• Readers send in their questions to Randy Cohen who writes an advice column called “The Ethicist” in the New York Times Magazine. The column is something like “Miss Manners” with more cerebral pretensions. When it was launched some while back, I looked at the first few columns and decided that this was an item that could be skipped without fear of intellectual or moral deprivation. But then there was the unpleasantness of Mr. Cohen’s protesting my quoting here what he had written in an e—mail to a reader, so I thought I would take another look. The column at hand responds to an inquiry from a “gay teenager who only recently came out,” and he wonders whether at the gym he should be showering with naked men “who have no idea that I may see some of them in a sexual way.” Mr. Cohen assures him: “While you should not act toward others in ways that discomfort them—e.g., no making a crude aqua-pass at a stranger—you may give your imagination free rein. There are no thought crimes. . . . It is actions, not imagination, that ethics seeks to guide.” So much for lust. Mr. Cohen continues, “Each man in your shower room knows that other men are present, and those with any knowledge of life know that some of those present may be gay. What your shower mates do not know are your thoughts—nor are they entitled to.” Such are the neat resolutions provided by Mr. Cohen to New Yorkers’ moral quandaries. I expect that in one of his earlier columns he has made it clear that his expertise is in ethics, not in morality, which makes such neat resolutions easier. But even ethicists informed by “any knowledge of life” might consider whether a gay man looking at naked men—or a straight man looking at naked women—and giving his imagination free rein would be entirely in control of not letting the objects of his fantasy know his thoughts. One thinks, for instance, of Augustine in City of God: “It is right, therefore, to be ashamed of this lust, and it is right that the members which it moves or fails to move by its own right, so to speak, and not in complete conformity to our decision, should be called pudenda (parts of shame), which they were not called before man’s sin; for, as Scripture tells us, ‘they were naked, and yet they felt no embarrassment.’ This was not because they had not noticed their nakedness, but because nakedness was not yet disgraceful, because lust did not yet arouse those members independently of their decision. The flesh did not yet, in a fashion, give proof of man’s disobedience by a disobedience of its own (XIV, 17).” But then, St. Augustine, who had little patience with ethical rationalizations abstracted from moral reality, knew a lot about life.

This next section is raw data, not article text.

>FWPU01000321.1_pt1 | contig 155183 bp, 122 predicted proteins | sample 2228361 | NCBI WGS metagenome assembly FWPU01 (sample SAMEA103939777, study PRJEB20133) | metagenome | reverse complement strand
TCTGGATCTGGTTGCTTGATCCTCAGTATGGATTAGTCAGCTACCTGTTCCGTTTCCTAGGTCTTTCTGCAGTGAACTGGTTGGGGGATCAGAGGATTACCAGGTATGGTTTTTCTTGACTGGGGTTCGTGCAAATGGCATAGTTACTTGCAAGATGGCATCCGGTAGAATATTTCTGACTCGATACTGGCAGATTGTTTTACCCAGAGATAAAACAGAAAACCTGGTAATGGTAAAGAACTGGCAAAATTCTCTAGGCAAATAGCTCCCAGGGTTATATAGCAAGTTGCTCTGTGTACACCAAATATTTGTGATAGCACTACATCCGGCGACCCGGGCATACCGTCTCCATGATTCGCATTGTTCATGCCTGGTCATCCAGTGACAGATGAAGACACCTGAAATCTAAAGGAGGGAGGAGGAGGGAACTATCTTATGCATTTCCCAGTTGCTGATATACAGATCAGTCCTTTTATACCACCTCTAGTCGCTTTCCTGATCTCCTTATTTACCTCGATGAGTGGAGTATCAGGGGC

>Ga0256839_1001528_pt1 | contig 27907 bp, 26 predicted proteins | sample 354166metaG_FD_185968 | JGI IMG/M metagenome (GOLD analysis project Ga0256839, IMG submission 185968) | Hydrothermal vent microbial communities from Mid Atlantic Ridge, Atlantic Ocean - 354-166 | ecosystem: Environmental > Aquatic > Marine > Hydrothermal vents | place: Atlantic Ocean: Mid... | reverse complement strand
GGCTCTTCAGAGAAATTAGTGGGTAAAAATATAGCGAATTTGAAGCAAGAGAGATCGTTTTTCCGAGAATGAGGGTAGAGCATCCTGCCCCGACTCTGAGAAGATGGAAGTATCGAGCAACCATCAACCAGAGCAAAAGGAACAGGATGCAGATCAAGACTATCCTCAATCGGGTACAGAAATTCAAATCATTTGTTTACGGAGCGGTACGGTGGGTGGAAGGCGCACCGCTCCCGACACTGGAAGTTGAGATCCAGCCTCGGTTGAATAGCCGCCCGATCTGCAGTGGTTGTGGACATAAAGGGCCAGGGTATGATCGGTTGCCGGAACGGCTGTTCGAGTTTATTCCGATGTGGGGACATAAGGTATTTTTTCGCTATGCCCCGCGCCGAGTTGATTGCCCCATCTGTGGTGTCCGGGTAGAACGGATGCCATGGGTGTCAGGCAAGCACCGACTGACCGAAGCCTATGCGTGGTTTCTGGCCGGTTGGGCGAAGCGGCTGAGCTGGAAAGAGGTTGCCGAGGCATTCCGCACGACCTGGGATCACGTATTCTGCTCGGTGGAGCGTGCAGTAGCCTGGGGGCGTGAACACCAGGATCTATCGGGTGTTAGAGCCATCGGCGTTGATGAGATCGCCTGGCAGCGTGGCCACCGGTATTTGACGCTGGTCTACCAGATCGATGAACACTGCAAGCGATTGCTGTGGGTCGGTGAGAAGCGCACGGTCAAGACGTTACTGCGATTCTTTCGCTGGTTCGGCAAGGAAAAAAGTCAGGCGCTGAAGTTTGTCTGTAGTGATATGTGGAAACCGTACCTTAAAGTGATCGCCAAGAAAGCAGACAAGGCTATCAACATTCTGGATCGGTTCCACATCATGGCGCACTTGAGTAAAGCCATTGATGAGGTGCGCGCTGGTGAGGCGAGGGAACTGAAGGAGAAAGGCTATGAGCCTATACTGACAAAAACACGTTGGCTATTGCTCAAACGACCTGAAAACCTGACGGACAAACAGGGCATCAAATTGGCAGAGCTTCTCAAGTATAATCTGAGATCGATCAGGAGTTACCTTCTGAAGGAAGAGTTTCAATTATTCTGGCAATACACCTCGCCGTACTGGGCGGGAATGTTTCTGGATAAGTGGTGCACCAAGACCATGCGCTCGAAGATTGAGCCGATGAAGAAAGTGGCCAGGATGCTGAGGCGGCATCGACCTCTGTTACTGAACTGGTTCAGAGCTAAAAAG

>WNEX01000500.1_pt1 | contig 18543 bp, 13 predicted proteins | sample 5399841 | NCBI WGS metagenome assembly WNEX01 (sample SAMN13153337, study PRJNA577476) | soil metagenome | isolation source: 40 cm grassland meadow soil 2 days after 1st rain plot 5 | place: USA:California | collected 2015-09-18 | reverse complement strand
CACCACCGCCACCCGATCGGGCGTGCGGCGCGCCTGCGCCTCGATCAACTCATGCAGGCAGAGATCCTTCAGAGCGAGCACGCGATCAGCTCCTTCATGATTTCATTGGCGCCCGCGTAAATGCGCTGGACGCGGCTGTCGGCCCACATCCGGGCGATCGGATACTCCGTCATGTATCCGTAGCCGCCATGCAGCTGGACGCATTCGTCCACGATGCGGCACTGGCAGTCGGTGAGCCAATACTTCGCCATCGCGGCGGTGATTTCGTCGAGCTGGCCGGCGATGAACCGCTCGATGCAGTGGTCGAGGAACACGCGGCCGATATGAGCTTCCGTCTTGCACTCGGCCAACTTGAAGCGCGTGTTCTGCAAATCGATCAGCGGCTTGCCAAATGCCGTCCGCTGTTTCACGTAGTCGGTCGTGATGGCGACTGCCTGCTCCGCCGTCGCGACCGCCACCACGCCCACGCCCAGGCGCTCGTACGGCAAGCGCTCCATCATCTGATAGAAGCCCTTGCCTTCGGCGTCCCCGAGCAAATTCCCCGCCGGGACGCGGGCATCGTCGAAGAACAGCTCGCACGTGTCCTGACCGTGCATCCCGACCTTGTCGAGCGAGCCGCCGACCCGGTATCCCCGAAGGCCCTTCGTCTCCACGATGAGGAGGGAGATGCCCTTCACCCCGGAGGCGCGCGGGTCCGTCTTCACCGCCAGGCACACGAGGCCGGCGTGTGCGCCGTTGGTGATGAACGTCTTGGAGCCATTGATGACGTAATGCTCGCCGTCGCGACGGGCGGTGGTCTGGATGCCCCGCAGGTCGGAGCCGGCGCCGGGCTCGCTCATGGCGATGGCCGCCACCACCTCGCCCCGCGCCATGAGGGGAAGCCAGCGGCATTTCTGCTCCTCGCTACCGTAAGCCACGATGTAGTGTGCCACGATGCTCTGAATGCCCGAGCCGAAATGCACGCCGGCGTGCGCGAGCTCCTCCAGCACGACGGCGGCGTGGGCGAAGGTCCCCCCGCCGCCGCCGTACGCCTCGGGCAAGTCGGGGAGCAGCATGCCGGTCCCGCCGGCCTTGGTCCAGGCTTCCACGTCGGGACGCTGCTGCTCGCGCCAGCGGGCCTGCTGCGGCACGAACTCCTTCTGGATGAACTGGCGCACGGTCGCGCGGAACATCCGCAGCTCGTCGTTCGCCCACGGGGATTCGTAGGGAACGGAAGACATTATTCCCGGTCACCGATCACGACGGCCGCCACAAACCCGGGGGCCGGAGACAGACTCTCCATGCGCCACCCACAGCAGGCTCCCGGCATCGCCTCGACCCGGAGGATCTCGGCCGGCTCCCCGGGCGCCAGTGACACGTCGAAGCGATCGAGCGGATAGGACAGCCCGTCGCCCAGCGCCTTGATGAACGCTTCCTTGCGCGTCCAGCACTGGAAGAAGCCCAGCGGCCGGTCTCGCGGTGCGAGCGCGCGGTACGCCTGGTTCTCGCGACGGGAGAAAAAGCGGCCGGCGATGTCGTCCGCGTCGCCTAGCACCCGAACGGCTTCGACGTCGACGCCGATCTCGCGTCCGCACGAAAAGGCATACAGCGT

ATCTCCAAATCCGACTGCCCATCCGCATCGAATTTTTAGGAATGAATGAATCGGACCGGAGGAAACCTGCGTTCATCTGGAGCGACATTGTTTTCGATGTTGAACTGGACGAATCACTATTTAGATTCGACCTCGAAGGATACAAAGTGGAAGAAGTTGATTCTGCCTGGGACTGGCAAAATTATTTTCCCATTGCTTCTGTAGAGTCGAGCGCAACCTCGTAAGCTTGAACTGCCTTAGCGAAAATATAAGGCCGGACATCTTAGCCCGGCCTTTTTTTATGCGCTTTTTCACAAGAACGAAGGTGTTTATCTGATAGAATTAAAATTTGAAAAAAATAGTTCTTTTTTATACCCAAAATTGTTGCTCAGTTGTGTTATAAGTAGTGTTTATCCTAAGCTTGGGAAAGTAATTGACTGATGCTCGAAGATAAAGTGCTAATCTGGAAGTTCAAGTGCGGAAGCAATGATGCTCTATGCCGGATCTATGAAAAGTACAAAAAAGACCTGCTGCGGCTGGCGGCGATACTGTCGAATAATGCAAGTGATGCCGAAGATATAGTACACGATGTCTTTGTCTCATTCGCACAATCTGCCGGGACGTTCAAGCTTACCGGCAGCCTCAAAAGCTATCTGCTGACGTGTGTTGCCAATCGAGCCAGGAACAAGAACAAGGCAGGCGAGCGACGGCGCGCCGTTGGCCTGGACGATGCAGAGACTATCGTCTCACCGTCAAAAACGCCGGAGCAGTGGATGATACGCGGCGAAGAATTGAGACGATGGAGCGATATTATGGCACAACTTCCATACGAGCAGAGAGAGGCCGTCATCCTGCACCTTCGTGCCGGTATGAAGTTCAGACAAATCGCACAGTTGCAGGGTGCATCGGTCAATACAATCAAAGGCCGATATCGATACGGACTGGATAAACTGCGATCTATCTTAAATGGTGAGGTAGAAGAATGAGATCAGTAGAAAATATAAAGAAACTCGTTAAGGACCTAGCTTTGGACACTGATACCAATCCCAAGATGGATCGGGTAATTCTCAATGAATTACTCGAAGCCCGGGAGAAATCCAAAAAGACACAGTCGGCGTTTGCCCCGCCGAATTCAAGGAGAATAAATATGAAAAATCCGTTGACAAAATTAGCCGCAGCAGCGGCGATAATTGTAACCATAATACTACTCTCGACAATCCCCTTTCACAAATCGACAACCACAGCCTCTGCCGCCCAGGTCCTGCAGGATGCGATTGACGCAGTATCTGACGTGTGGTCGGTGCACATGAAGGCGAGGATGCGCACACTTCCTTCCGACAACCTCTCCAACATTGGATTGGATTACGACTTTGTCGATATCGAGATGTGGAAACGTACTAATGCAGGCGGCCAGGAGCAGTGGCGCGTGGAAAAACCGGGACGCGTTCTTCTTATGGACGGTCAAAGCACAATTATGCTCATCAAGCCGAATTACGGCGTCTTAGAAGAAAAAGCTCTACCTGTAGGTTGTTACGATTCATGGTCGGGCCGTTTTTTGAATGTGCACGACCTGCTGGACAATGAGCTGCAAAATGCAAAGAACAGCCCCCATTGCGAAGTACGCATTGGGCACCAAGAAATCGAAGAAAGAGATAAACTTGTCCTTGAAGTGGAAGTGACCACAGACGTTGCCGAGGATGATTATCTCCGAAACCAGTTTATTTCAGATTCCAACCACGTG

• Play it again, Sam. Here’s another bishop warning diocesan vocation directors to be on their guard against candidates for the priesthood who may be rigid or excessively orthodox. Meaning, all too often, that they may agree with the Magisterium on the impossibility of ordaining women, or hold to the extreme view that criticism of the Pope should be tempered by a modicum of deference. The bishop’s warning was nicely anticipated by C. S. Lewis’ Screwtape: “The use of Fashions in thought is to distract the attention of men from their real dangers. We direct the fashionable outcry of each generation against those vices of which it is least in danger and fix its approval on the virtue nearest to that vice which we are trying to make endemic. The game is to have them all running about with fire extinguishers whenever there is a flood, and all crowding to that side of the boat which is already nearly gunwale under. . . . Cruel ages are put on their guard against sentimentality, feckless and idle ones against respectability, lecherous ones against puritanism; and whenever all men are really hastening to become either slaves or tyrants we make liberalism the prime bogey.”
• All the political buzz the week of this writing is that Democratic strategists are proposing that their party run this year on the theme that Christian conservatives are the “American Taliban” of intolerance. In response to which a Republican friend puts on his best Br’er Rabbit act, pleading, “Please, please, don’t throw me into that briar patch.” The stupid party seems not to have noticed that the leader of Christian conservatives today is not Pat Robertson or Jerry Falwell but a fellow by the name of George W. Bush.